World Premieres for Flute

Last Sunday, members of the Conservatory’s Flute and Composition Studios sat scattered among the seats of Harper Hall, a simultaneously cozy and distanced setting that allowed the performers to play live and unmasked. For many on the evening’s program, taking the stage would be their first live-audience experience in over a year. 

During winter term, the two studios met on Zoom for the first time for a crash course on composing for flute and composer-musician cooperation. Students were paired across studios to conceptualize a piece reflective of the writer’s intent and tailored to the player’s expressive range. The project, jointly introduced by the professors of the two studios, was an opportunity to engage with musical creation on a new level for flutists and composers alike. 

Over the next few months, drafts were composed, workshopped and revised. Recordings were sent back and forth and focused meetings with professors presented valuable feedback. Last week, the studio Zoom screen was once again crowded with twice as many faces as usual. Everyone finally got to hear some of what their peers had been creating as each piece was premiered to a small breakout group for a final round of comments. 

Before the venture’s culmination, flutists attended sessions in Harper Hall throughout the day to record demos for each composer’s portfolio. While it was an opportunity for high-fidelity capture with professional devices, the recording process was one that had grown familiar for students as it had, for quite some time, been the only safe way to share. 

In the late afternoon, though, the house lights dimmed over a live audience. The stage was set. Applause was audible rather than emoji-rendered as the first performer’s footsteps rang across the wooden stage floor. 

The May 16 concert, which was livestreamed, began with three pieces written for flute and electronic track. Some electronic accompaniment featured synthesized instruments, while others experimented further with warping and distortions as a background for the flute’s characteristic voice.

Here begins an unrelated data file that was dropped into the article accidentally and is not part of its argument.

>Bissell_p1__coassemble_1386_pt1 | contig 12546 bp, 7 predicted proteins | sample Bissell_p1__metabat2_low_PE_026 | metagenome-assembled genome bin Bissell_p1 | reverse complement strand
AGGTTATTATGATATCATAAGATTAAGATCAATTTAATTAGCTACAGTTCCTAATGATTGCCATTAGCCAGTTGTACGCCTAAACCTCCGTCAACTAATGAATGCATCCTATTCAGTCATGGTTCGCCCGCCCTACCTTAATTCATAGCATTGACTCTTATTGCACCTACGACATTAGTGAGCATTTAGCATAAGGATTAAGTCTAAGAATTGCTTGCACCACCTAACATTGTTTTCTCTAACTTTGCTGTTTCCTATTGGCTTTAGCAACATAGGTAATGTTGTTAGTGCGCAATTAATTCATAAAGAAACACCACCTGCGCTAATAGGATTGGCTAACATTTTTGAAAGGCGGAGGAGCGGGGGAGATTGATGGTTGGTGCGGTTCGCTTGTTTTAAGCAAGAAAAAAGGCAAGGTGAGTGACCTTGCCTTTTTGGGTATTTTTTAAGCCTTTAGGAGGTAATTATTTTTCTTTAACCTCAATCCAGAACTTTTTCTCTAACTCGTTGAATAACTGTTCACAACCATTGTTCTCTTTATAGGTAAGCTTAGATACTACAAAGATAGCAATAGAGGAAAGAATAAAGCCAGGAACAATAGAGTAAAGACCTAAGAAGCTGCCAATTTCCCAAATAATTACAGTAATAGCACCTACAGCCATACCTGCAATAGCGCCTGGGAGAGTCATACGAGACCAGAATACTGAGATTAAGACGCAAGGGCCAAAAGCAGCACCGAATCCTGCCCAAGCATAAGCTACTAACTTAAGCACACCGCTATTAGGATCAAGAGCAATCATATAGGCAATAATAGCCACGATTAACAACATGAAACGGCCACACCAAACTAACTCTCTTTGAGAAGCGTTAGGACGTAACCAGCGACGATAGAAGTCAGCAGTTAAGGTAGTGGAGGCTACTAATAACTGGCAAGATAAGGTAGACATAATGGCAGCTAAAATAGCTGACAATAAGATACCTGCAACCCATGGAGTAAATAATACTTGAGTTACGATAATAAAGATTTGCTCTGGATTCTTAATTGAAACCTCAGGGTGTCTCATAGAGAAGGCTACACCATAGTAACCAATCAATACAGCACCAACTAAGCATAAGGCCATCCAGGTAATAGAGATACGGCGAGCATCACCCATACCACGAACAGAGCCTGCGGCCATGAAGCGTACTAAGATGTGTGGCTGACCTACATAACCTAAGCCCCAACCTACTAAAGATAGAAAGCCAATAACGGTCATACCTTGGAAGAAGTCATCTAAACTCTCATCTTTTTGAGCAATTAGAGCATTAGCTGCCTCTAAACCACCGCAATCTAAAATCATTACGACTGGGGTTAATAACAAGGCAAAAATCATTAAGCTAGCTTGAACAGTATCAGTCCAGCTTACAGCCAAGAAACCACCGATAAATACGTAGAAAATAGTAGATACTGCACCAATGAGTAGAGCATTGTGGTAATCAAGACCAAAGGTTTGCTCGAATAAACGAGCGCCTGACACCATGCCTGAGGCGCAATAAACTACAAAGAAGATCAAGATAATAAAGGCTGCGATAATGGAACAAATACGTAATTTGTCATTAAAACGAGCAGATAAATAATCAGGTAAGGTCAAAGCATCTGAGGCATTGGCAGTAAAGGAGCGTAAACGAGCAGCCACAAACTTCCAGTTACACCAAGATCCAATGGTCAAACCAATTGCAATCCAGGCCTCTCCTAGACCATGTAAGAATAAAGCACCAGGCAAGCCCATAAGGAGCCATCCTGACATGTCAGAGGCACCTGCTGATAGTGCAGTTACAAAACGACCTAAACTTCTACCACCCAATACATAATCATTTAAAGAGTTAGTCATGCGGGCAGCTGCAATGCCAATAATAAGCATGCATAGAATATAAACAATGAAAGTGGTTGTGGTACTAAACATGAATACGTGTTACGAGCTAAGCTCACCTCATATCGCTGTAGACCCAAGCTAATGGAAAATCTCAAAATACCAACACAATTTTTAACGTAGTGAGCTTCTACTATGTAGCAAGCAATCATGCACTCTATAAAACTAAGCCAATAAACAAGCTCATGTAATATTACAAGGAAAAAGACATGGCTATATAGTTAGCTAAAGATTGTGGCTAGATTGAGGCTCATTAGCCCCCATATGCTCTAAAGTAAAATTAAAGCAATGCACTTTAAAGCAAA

A collection of pieces as ambitious and varied as those featured on Sunday night required a brief set change before the next portion of the concert. On a stage now void of extra wiring and the laptop that held digital accompaniment in queue, six solo flute pieces were premiered. Just as the electronic pieces each still carried heartfelt stories of places once called home and of quaint countryside landscapes, the traditionally voiced pieces were no less bold, featuring a vast array of extended technique, atonality and the “rules are meant to be broken” attitude of modern composition. The concert ended, after another set change, with a video presentation of four last piece, performed from off-campus, which also featured alto flute and piccolo. One duo, flutist Cindy Kaiser and composer Sofia Coman with Memories, 3, took advantage of their remote situation to include animated audio visualizers for their piece, closing out the night with a multi-media performance. 

This collaboration’s fruition after two terms saw a realization of ideas that had not even existed in the fall. It gave composers a chance to write a piece with the live feedback of a dedicated performer, and players the gift of a piece written just for them to introduce to the world. For everyone, taking on the challenge of creating something from nothing – with a stranger – became an exercise in vulnerability and the sharing of stories. Each piece was an intimate glimpse into a months-long conversation. 

The live portion of “World Premiers for Flute” will be available on the Lawrence University Vimeo page. The digital program is also available on the Conservatory’s Concert Programs page.

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